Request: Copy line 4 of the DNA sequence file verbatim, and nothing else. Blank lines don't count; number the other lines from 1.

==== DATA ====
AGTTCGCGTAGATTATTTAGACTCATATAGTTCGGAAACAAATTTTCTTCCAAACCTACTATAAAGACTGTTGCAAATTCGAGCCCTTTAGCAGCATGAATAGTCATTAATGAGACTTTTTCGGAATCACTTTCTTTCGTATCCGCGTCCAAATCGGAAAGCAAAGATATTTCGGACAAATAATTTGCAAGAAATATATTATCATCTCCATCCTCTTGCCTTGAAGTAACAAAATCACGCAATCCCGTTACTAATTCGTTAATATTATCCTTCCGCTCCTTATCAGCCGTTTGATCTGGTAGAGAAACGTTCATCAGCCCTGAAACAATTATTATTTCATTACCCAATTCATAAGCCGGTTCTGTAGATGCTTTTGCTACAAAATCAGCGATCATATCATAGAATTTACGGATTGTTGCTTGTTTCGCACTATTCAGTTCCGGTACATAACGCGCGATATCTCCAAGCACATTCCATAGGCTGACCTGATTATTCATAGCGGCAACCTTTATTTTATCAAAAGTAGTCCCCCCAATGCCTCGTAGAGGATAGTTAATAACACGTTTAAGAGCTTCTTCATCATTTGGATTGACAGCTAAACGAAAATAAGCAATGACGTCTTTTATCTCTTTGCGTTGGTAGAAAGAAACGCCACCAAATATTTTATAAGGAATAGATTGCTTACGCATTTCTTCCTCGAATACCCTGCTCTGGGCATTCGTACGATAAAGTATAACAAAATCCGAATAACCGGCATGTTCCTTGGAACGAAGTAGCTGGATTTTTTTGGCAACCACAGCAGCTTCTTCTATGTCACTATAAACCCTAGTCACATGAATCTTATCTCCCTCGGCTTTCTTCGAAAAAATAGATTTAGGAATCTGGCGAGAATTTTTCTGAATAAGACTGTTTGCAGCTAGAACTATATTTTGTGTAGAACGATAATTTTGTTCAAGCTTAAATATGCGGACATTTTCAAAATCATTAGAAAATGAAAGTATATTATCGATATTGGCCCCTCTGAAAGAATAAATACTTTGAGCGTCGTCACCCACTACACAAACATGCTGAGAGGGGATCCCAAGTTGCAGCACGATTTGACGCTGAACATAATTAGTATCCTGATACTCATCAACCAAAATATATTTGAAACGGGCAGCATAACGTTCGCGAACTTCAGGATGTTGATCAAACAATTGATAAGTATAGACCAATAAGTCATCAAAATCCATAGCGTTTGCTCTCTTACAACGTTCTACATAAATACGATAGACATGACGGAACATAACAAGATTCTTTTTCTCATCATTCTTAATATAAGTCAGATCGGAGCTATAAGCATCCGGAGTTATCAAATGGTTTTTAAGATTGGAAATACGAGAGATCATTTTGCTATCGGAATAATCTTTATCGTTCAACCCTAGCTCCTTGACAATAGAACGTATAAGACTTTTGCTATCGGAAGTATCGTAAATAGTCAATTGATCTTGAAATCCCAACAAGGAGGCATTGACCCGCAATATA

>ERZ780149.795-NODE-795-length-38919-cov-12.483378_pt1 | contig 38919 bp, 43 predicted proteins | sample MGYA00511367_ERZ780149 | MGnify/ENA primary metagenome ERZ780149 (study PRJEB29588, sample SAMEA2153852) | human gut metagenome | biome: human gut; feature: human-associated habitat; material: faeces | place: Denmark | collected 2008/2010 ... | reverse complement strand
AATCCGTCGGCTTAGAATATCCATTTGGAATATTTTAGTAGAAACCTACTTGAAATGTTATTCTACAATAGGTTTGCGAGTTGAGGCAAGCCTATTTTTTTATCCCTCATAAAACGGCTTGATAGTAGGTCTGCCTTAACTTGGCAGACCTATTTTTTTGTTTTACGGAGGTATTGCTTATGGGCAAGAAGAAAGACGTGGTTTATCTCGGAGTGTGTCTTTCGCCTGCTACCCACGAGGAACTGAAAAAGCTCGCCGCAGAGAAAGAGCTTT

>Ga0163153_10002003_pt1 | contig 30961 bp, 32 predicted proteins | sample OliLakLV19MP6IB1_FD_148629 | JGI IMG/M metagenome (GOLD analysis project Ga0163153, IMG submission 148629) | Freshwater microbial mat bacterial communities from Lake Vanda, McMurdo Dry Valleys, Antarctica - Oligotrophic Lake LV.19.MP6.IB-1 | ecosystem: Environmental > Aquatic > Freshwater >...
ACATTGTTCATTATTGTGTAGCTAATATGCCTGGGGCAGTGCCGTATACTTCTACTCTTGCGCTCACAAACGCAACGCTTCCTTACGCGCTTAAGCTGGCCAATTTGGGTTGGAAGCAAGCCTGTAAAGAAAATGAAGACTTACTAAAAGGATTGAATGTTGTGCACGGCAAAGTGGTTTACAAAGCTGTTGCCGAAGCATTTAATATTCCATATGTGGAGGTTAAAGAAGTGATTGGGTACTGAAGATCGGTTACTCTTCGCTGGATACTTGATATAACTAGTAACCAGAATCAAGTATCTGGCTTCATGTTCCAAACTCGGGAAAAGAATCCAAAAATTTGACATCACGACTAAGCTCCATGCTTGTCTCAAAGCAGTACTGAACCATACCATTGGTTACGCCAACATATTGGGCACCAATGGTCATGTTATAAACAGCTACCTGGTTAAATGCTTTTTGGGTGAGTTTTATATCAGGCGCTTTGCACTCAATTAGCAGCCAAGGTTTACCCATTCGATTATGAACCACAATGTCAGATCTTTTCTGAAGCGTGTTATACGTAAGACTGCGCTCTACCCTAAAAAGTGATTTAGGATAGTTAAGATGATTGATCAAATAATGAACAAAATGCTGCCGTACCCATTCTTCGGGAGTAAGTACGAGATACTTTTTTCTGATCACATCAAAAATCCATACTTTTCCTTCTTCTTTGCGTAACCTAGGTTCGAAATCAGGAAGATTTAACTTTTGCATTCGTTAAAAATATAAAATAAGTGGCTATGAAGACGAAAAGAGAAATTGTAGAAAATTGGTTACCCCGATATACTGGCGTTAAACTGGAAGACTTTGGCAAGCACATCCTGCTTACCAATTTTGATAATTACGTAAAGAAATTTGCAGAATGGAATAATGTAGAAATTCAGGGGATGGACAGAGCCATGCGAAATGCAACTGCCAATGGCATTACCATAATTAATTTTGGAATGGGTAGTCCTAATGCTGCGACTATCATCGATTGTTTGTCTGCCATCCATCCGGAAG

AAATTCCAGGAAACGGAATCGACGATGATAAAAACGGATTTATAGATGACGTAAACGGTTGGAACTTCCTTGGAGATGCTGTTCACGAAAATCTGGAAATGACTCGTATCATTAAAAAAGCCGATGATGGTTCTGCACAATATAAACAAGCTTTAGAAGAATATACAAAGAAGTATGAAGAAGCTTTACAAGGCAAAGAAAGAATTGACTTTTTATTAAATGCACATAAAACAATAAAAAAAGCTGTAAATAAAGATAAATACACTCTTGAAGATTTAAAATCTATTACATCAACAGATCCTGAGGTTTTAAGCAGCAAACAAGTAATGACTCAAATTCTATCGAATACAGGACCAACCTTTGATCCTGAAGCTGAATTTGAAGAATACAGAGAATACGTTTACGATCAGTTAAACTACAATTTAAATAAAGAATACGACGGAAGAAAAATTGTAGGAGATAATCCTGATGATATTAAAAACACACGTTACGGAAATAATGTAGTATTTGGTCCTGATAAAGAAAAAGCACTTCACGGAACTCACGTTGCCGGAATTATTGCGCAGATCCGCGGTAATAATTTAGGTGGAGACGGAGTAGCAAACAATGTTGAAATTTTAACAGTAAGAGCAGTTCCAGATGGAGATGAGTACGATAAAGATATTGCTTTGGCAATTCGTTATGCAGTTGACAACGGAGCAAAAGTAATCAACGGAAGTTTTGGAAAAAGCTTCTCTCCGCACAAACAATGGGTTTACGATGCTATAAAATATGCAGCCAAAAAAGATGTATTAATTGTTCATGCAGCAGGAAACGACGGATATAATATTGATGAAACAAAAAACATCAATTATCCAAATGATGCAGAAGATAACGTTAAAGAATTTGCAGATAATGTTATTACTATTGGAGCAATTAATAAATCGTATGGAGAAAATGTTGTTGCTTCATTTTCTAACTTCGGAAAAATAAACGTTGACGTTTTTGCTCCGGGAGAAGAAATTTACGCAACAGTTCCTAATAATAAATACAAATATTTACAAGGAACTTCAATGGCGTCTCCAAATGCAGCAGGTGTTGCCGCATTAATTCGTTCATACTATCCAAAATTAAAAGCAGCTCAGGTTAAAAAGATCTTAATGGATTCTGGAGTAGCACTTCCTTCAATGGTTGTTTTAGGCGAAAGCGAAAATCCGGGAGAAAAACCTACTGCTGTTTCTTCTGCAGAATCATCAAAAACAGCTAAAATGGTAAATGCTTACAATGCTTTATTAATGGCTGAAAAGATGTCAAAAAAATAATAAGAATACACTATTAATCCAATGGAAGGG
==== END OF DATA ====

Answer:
>Ga0163153_10002003_pt1 | contig 30961 bp, 32 predicted proteins | sample OliLakLV19MP6IB1_FD_148629 | JGI IMG/M metagenome (GOLD analysis project Ga0163153, IMG submission 148629) | Freshwater microbial mat bacterial communities from Lake Vanda, McMurdo Dry Valleys, Antarctica - Oligotrophic Lake LV.19.MP6.IB-1 | ecosystem: Environmental > Aquatic > Freshwater >...